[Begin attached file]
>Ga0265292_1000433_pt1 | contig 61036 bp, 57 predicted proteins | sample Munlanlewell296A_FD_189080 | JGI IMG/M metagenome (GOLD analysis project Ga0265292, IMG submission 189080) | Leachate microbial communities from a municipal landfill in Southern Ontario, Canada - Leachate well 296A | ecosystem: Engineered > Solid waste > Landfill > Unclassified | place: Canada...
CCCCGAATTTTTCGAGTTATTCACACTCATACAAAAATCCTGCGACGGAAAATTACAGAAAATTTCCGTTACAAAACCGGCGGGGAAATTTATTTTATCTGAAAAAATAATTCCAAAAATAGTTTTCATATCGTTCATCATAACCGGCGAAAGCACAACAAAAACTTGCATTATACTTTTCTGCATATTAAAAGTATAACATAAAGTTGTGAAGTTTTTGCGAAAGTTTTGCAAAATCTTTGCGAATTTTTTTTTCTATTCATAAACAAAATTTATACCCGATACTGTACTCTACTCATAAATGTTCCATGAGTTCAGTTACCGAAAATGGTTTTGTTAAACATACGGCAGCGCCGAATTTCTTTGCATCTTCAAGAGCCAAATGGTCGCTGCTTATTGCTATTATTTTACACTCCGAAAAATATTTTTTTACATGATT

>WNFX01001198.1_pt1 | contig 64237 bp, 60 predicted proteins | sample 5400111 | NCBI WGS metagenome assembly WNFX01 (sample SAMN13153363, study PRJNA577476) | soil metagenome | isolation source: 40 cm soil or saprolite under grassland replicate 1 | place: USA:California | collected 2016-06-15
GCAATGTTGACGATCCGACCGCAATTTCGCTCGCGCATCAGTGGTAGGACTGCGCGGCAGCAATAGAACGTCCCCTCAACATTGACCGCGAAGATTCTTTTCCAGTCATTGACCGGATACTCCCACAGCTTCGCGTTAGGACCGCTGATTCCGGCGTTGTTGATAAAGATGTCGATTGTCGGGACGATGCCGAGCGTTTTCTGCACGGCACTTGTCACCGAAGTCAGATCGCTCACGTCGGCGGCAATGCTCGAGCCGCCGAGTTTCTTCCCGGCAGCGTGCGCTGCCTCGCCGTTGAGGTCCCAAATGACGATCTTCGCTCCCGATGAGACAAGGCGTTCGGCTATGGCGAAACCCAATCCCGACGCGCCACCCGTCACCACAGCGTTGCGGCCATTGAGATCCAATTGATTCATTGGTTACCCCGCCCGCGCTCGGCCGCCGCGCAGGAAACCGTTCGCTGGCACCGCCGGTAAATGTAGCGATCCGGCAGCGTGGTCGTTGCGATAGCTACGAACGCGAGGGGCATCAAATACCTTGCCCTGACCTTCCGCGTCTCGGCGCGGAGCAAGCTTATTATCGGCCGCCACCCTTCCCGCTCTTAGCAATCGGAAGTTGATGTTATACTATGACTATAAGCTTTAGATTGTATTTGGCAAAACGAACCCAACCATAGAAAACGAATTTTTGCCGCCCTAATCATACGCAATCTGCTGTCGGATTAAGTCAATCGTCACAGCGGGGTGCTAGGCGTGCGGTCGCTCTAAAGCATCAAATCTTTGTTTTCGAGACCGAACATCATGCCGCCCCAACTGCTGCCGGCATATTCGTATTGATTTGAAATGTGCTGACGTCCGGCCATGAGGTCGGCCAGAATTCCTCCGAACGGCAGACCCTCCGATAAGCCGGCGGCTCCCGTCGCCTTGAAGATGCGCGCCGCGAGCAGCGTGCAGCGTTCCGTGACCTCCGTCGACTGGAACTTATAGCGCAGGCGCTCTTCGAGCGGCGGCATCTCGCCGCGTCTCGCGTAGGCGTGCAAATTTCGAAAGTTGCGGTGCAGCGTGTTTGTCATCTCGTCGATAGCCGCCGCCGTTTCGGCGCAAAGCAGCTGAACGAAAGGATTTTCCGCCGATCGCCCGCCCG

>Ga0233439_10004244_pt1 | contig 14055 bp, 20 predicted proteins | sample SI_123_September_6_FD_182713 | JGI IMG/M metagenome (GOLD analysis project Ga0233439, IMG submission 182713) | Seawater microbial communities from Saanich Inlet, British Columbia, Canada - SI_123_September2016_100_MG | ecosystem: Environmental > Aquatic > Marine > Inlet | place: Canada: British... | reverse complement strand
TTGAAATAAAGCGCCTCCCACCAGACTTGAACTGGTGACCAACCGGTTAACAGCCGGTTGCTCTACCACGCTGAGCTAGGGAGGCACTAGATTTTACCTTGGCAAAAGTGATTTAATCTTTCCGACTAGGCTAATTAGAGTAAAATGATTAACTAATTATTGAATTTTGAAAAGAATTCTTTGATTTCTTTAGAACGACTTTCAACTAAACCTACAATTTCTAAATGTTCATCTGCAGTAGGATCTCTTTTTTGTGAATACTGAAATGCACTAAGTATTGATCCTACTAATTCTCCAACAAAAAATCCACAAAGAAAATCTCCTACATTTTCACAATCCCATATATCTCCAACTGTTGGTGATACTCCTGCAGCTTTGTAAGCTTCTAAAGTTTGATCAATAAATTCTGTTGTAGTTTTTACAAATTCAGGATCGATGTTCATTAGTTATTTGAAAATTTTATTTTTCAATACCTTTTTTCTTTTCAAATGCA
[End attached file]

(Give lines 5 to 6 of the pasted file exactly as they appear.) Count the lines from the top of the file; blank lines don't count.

>Ga0233439_10004244_pt1 | contig 14055 bp, 20 predicted proteins | sample SI_123_September_6_FD_182713 | JGI IMG/M metagenome (GOLD analysis project Ga0233439, IMG submission 182713) | Seawater microbial communities from Saanich Inlet, British Columbia, Canada - SI_123_September2016_100_MG | ecosystem: Environmental > Aquatic > Marine > Inlet | place: Canada: British... | reverse complement strand
TTGAAATAAAGCGCCTCCCACCAGACTTGAACTGGTGACCAACCGGTTAACAGCCGGTTGCTCTACCACGCTGAGCTAGGGAGGCACTAGATTTTACCTTGGCAAAAGTGATTTAATCTTTCCGACTAGGCTAATTAGAGTAAAATGATTAACTAATTATTGAATTTTGAAAAGAATTCTTTGATTTCTTTAGAACGACTTTCAACTAAACCTACAATTTCTAAATGTTCATCTGCAGTAGGATCTCTTTTTTGTGAATACTGAAATGCACTAAGTATTGATCCTACTAATTCTCCAACAAAAAATCCACAAAGAAAATCTCCTACATTTTCACAATCCCATATATCTCCAACTGTTGGTGATACTCCTGCAGCTTTGTAAGCTTCTAAAGTTTGATCAATAAATTCTGTTGTAGTTTTTACAAATTCAGGATCGATGTTCATTAGTTATTTGAAAATTTTATTTTTCAATACCTTTTTTCTTTTCAAATGCA